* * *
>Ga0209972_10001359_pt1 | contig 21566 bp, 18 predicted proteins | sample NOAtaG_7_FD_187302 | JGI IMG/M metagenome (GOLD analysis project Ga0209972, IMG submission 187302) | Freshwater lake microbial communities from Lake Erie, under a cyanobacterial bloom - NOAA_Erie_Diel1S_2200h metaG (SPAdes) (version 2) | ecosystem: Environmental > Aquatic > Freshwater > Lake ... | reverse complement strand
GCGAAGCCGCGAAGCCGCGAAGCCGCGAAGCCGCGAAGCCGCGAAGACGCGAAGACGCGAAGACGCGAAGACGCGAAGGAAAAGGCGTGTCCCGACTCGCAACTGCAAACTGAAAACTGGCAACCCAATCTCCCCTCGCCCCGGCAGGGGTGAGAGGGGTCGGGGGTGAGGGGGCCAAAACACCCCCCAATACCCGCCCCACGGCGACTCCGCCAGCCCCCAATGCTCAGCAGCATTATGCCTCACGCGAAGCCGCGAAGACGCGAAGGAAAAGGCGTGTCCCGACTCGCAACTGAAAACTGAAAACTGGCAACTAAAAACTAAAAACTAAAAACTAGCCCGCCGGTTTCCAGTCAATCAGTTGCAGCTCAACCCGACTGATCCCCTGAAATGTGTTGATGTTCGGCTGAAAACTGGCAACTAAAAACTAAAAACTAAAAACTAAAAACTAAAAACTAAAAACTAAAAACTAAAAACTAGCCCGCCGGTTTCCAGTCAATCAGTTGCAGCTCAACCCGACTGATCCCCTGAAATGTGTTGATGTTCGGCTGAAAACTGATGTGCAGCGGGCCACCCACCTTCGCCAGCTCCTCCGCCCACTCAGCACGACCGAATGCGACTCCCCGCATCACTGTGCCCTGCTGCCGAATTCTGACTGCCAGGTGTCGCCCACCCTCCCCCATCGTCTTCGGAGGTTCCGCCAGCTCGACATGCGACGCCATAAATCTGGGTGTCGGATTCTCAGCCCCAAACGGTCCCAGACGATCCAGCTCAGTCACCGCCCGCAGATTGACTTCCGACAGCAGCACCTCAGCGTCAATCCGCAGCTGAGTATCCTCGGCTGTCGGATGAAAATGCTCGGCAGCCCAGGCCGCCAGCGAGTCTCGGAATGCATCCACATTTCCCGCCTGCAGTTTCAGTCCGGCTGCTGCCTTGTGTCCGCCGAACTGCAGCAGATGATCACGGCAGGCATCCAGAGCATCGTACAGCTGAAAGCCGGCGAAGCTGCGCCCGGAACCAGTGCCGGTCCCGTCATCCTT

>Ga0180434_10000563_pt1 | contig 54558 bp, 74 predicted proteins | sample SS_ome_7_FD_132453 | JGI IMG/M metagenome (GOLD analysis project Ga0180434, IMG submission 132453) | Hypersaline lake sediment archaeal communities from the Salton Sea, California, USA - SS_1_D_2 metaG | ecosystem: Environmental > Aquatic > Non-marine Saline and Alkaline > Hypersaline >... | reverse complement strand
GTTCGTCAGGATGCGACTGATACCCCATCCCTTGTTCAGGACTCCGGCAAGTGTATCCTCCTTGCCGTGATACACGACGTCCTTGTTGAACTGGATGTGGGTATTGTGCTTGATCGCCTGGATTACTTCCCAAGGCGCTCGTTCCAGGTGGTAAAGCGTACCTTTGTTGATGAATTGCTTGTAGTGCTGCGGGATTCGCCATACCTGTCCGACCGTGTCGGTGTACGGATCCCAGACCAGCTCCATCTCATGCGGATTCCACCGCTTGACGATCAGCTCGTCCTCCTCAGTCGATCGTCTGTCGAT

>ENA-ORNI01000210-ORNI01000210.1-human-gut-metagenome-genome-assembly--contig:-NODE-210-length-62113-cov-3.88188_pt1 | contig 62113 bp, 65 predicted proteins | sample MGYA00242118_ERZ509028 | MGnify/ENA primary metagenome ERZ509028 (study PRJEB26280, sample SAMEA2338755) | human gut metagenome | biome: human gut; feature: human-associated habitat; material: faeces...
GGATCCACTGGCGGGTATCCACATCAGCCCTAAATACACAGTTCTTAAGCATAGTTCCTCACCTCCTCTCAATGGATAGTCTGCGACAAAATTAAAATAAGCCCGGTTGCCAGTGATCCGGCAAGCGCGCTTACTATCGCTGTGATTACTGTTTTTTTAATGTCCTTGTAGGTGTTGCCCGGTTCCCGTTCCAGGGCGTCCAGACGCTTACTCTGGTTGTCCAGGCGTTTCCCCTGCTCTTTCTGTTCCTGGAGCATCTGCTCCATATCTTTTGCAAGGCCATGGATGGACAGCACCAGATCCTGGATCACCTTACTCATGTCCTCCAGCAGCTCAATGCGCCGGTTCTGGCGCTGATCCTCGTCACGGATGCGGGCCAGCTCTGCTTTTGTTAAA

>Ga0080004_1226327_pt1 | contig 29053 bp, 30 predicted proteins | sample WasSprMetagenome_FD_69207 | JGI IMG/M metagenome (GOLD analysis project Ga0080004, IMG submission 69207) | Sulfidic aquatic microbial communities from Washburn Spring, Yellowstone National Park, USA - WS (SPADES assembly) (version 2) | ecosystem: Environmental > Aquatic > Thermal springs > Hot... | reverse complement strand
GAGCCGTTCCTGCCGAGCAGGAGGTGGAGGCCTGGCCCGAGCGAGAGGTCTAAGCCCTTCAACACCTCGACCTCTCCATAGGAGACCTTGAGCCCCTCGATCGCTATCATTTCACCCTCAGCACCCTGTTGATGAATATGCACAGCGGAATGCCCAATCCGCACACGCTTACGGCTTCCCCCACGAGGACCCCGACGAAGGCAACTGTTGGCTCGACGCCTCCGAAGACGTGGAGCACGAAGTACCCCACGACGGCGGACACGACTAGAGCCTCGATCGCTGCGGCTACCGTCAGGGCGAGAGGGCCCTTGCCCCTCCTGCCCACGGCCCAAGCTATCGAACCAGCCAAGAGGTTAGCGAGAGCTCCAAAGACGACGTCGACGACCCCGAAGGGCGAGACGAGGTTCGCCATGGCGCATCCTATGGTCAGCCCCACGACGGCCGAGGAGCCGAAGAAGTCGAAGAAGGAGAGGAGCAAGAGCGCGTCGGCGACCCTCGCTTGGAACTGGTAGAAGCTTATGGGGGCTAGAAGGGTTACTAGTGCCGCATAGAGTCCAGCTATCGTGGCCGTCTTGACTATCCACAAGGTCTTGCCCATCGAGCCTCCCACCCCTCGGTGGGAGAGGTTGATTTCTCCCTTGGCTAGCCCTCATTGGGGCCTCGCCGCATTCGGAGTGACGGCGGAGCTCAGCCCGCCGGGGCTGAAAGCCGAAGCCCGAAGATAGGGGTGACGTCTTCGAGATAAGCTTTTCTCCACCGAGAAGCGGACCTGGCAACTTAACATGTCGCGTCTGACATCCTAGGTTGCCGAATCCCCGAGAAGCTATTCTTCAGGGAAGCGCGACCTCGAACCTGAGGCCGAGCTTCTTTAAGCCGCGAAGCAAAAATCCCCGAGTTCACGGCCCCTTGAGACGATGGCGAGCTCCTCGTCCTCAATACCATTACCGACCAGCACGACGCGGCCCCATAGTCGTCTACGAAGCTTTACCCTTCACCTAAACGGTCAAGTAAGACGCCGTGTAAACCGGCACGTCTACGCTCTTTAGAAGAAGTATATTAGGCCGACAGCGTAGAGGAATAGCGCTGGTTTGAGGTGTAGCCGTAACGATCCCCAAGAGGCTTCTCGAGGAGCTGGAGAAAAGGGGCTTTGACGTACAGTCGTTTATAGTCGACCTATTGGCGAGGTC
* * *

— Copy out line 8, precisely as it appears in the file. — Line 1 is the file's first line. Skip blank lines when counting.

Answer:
GAGCCGTTCCTGCCGAGCAGGAGGTGGAGGCCTGGCCCGAGCGAGAGGTCTAAGCCCTTCAACACCTCGACCTCTCCATAGGAGACCTTGAGCCCCTCGATCGCTATCATTTCACCCTCAGCACCCTGTTGATGAATATGCACAGCGGAATGCCCAATCCGCACACGCTTACGGCTTCCCCCACGAGGACCCCGACGAAGGCAACTGTTGGCTCGACGCCTCCGAAGACGTGGAGCACGAAGTACCCCACGACGGCGGACACGACTAGAGCCTCGATCGCTGCGGCTACCGTCAGGGCGAGAGGGCCCTTGCCCCTCCTGCCCACGGCCCAAGCTATCGAACCAGCCAAGAGGTTAGCGAGAGCTCCAAAGACGACGTCGACGACCCCGAAGGGCGAGACGAGGTTCGCCATGGCGCATCCTATGGTCAGCCCCACGACGGCCGAGGAGCCGAAGAAGTCGAAGAAGGAGAGGAGCAAGAGCGCGTCGGCGACCCTCGCTTGGAACTGGTAGAAGCTTATGGGGGCTAGAAGGGTTACTAGTGCCGCATAGAGTCCAGCTATCGTGGCCGTCTTGACTATCCACAAGGTCTTGCCCATCGAGCCTCCCACCCCTCGGTGGGAGAGGTTGATTTCTCCCTTGGCTAGCCCTCATTGGGGCCTCGCCGCATTCGGAGTGACGGCGGAGCTCAGCCCGCCGGGGCTGAAAGCCGAAGCCCGAAGATAGGGGTGACGTCTTCGAGATAAGCTTTTCTCCACCGAGAAGCGGACCTGGCAACTTAACATGTCGCGTCTGACATCCTAGGTTGCCGAATCCCCGAGAAGCTATTCTTCAGGGAAGCGCGACCTCGAACCTGAGGCCGAGCTTCTTTAAGCCGCGAAGCAAAAATCCCCGAGTTCACGGCCCCTTGAGACGATGGCGAGCTCCTCGTCCTCAATACCATTACCGACCAGCACGACGCGGCCCCATAGTCGTCTACGAAGCTTTACCCTTCACCTAAACGGTCAAGTAAGACGCCGTGTAAACCGGCACGTCTACGCTCTTTAGAAGAAGTATATTAGGCCGACAGCGTAGAGGAATAGCGCTGGTTTGAGGTGTAGCCGTAACGATCCCCAAGAGGCTTCTCGAGGAGCTGGAGAAAAGGGGCTTTGACGTACAGTCGTTTATAGTCGACCTATTGGCGAGGTC